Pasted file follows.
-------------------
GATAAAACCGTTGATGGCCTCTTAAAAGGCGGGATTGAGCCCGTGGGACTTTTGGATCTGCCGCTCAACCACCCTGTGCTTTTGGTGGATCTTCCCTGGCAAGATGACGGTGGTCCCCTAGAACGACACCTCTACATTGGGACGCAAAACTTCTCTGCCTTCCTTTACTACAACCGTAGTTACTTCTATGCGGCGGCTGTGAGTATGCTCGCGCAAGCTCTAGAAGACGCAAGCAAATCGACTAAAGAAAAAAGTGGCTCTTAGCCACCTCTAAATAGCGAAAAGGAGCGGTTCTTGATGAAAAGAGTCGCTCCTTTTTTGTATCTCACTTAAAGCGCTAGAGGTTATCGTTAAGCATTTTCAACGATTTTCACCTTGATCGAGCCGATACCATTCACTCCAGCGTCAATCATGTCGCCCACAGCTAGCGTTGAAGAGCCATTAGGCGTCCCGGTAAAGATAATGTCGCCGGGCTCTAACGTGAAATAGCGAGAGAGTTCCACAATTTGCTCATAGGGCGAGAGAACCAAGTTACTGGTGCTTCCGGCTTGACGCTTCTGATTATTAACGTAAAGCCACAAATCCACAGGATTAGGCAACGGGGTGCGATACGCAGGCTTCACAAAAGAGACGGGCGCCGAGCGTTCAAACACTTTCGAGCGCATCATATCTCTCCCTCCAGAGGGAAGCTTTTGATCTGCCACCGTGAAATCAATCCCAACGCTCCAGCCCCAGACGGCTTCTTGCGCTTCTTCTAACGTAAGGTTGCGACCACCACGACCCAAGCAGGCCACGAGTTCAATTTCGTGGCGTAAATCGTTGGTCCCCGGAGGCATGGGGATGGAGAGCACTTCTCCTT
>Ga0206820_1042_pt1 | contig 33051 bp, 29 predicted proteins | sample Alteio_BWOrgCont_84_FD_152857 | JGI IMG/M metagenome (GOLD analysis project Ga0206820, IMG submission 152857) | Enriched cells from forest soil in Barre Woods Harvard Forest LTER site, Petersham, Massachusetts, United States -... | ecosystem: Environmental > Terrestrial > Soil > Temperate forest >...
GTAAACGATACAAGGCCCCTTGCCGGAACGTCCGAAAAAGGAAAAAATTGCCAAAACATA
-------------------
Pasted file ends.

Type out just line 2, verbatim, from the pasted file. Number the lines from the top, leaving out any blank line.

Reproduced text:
>Ga0206820_1042_pt1 | contig 33051 bp, 29 predicted proteins | sample Alteio_BWOrgCont_84_FD_152857 | JGI IMG/M metagenome (GOLD analysis project Ga0206820, IMG submission 152857) | Enriched cells from forest soil in Barre Woods Harvard Forest LTER site, Petersham, Massachusetts, United States -... | ecosystem: Environmental > Terrestrial > Soil > Temperate forest >...